Music

Split Lip Rayfield: Should Have Seen It Coming

Michael Metivier

If you count yourself ready for bluegrass music that projects personality, turns country clichés on their heads, and makes yours fingertips ache with sympathy, then get off your lazy, aforementioned ass.

Split Lip Rayfield

Should Have Seen It Coming

Label: Bloodshot
US Release Date: 2004-09-28
UK Release Date: 2004-10-25
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If you're feeling like a lazy bastard and need an inspirational kick in the fanny, the prescribed remedy has been discovered to equal one and a half Split Lip Rayfield songs. Listening to "Truth & Lies" on their latest album, Should Have Seen It Coming, I can feel beads of sweat forming on my brow. In the Bloodshot tradition of uncompromising blue-collar roots-rock, the album is 16 tracks of fierce bluegrass concerning such favorite subjects as booze and women. But while track titles like "Redneck Tailgate Dream" might give you nightmares about the time you accidentally watched five minutes of Blue Collar TV, the songs themselves will only keep you awake because you're dancing. Three of the four members contribute songwriting efforts, and the fourth plays a stand-up bass made out of a gas tank. You don't mess with a guy like that.

Bluegrass is a tough genre in which to write consistently distinguishable songs, but Split Lip succeeds nine times out of ten, and the mind simply reels at the thought of a live performance. I was first drawn to the last track, "Just Like a Gillian Welch Song", for obvious reasons. A bit like reading the final paragraphs of a novel first, I could not resist. The title comes from the lyrics, not to any striking similarity to Ms. Welch's work, although it is one of Seen It Coming's quieter songs. But it does demonstrate the fundamentals of Split Lip Rayfield's work at a slow enough pace that you can discern them: winking humor of the song's conceit, the airtight rhythm of the instruments, and a devotion to tradition that is decidedly un-slavish. With so many songs to choose from, it becomes a matter of picking favorites. If one fails to engage you as fully as the next, then it's only two minutes of your time pleasantly tapping your feet.

Every song has at least one thing to recommend it. Eric Mardis's banjo and Wayne Gottstine's mandolin get frequent solo workouts, notably on the aforementioned "Truth & Lies" and "Redneck". "Redneck Tailgate Dream" trots out familiar references to TNN, pick-up trucks, and Uncle Billy Bob with a mixture of scorn and affection, as well as a few surprises like "And if y'all like Batman, we'll fight you now goddammit". "Promise Not to Tell" is a beautiful minor key rambler, one of the album's most original numbers, and a nice departure from the steady stream of rave-ups. "Used to Be" features some fun, soulful vocals and a savvy key change. "A Little More Cocaine Please" should get as much jukebox time at Coyote Ugly in NYC as it will in your favorite Midwestern dive. I've thought about this for a while and have decided that it's ultimately a good thing for both Cash-loving city slickers and blue-collar workingmen to get together and sing the barbershop-close harmonies that erupt for the title line.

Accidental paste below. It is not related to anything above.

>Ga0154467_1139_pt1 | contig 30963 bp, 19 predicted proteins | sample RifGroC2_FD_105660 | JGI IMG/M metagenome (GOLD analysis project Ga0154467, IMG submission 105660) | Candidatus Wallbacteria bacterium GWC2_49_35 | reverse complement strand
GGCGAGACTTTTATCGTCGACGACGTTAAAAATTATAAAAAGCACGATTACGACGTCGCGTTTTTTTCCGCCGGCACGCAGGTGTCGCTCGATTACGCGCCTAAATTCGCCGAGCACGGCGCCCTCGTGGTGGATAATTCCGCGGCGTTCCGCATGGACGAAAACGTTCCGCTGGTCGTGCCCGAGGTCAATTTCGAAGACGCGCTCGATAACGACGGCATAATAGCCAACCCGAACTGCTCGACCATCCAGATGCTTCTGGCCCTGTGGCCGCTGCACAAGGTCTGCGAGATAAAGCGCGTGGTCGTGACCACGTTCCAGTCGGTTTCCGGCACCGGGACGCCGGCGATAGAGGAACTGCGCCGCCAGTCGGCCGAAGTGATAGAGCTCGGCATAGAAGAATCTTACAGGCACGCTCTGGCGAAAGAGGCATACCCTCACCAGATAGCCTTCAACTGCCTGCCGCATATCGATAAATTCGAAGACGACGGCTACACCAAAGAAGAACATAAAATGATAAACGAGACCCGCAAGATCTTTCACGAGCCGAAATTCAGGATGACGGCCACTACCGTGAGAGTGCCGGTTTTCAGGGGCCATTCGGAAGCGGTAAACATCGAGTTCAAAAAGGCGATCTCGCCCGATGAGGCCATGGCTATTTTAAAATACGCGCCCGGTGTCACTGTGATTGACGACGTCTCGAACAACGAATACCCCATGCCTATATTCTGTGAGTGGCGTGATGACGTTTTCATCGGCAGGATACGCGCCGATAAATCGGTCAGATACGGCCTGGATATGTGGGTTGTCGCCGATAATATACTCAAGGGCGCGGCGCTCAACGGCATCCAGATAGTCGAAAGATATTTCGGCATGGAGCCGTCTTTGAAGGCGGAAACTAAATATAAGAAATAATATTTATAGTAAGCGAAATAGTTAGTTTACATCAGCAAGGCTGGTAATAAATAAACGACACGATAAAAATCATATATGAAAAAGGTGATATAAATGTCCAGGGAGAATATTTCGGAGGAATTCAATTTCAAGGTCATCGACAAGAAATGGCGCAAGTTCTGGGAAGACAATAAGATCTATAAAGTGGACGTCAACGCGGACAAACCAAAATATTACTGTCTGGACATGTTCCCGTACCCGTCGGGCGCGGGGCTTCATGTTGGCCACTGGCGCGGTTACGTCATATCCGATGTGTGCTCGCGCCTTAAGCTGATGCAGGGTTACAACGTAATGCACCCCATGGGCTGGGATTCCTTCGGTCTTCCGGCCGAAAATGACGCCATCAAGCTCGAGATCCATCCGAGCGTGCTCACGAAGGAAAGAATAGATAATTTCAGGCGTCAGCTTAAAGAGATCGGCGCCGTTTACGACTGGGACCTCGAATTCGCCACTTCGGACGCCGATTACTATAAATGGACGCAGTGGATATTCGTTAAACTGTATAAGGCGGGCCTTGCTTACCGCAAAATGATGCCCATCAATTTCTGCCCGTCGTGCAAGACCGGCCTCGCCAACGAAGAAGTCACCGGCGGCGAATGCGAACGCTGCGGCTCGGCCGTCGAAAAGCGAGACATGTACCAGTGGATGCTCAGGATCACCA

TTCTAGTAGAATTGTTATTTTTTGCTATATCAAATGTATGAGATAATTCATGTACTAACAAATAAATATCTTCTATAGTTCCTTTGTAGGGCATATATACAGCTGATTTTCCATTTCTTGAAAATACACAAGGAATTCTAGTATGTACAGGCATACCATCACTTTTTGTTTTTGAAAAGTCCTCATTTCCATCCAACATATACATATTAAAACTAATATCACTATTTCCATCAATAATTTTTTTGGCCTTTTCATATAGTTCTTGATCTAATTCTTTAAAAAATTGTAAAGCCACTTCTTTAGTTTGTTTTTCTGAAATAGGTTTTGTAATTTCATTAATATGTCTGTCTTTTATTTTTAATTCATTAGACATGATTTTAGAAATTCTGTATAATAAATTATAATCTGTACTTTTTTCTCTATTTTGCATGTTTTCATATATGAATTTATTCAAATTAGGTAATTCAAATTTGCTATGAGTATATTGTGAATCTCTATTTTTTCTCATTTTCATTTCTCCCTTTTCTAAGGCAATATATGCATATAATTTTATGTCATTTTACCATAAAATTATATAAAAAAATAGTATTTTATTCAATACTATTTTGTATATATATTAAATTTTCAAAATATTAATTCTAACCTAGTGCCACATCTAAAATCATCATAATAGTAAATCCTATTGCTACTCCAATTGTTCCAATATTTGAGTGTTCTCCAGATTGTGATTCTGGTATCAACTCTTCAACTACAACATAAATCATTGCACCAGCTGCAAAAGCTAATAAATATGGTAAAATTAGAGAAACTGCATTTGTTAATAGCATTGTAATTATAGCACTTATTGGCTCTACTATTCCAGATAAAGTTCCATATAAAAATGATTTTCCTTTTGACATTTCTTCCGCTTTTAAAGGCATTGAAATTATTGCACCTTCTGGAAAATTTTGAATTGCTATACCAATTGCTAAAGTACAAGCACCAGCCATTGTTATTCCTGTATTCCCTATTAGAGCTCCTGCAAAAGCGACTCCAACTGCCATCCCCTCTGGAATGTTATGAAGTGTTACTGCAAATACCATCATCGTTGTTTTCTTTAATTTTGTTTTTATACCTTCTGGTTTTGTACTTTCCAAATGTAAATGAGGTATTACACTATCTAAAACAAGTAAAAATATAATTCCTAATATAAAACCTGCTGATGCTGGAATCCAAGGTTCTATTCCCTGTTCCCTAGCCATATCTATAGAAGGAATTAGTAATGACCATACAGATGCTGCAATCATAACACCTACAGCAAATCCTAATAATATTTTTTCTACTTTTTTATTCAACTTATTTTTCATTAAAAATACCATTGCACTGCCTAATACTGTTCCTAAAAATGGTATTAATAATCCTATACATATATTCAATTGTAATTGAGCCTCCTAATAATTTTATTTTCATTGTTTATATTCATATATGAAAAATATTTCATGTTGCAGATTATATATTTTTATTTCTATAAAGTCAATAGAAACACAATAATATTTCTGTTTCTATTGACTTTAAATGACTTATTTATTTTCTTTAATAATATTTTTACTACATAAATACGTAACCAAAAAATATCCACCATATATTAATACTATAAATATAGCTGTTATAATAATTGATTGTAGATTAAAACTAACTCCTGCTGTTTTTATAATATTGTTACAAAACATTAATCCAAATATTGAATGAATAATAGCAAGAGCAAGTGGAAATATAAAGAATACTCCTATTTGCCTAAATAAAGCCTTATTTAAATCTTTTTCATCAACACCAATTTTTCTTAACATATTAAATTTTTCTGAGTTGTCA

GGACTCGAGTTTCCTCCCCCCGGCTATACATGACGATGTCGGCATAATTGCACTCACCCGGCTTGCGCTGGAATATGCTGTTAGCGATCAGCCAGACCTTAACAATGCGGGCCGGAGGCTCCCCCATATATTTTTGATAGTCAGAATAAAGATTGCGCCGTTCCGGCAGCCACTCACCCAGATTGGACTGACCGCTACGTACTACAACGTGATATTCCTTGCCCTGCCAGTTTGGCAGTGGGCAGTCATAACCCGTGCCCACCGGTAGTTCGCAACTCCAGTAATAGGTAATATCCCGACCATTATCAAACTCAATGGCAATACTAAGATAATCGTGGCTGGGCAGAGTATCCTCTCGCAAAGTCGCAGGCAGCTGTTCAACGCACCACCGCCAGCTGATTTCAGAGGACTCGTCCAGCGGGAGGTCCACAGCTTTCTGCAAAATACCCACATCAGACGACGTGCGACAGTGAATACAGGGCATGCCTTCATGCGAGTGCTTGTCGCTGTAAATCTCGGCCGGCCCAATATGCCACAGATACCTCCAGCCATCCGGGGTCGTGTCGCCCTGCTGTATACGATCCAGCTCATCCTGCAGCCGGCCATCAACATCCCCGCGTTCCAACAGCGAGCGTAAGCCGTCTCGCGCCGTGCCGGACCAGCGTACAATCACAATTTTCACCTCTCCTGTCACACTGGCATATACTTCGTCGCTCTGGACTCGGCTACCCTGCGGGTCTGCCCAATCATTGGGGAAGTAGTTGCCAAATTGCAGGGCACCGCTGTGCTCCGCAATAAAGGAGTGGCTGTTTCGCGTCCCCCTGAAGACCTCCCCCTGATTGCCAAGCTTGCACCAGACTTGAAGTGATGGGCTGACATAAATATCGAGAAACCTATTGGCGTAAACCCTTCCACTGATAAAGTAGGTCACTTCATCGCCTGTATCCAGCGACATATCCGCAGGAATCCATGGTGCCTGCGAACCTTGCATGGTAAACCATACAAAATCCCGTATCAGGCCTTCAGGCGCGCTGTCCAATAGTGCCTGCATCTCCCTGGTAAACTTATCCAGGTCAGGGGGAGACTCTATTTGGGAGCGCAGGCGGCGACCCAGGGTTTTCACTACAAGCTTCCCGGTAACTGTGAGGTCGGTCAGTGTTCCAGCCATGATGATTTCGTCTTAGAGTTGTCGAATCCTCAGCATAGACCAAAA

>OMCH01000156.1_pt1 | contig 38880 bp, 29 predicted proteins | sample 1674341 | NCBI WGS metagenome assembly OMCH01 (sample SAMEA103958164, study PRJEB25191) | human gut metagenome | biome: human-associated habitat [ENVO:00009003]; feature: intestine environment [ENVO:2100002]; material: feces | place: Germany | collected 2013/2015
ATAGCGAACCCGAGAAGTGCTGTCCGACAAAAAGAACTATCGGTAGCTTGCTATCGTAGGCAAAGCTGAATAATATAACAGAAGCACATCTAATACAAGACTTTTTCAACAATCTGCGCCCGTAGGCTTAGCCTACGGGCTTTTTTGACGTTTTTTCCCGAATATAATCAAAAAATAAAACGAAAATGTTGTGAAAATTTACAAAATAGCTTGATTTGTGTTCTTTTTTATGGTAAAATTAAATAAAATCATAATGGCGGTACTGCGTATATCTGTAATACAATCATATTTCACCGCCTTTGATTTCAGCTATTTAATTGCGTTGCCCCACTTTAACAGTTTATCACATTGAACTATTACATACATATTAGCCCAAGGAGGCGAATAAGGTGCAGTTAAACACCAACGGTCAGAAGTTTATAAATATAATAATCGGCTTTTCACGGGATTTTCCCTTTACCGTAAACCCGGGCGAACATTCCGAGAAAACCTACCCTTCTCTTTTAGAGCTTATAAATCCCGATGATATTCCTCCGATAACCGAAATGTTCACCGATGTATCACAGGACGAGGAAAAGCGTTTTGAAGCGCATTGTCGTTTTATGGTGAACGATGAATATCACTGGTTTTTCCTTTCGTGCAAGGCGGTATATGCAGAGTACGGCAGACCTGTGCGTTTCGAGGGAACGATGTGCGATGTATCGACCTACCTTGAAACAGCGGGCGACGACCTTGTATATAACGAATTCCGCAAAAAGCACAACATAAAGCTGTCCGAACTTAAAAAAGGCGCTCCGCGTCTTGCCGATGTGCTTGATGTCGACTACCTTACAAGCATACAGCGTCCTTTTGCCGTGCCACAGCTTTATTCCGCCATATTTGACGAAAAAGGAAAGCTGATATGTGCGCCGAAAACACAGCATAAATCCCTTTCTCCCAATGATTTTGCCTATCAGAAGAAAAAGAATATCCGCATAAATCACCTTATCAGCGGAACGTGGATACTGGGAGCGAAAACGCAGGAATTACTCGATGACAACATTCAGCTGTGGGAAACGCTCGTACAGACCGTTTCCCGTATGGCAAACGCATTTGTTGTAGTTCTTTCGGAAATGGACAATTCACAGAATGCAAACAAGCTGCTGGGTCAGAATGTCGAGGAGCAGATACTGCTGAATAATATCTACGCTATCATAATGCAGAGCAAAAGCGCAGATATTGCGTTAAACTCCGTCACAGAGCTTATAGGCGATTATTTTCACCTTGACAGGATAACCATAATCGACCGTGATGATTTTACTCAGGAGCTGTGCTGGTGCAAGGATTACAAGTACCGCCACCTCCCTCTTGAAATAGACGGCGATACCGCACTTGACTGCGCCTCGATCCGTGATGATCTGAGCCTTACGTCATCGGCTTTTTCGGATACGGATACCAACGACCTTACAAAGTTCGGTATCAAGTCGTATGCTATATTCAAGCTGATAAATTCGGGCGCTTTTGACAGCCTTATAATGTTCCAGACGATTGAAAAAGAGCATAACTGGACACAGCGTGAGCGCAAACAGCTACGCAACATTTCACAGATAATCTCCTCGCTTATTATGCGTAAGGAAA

The only drawbacks here may depend on what you bring to the table. Punk-speed bluegrass can be quite exhausting, taking as much patience as a 12-minute slow-core drone epic, albeit a different kind of patience. So if you're a casual fan of rural music forms, dabbling here and there for the occasional dobro or banjo in your diet of AAA, Split Lip might be a bit too bruising, a bit too elemental. But if you count yourself ready for bluegrass music that projects personality, turns country clichés on their heads, and makes yours fingertips ache with sympathy, then get off your lazy, aforementioned ass.

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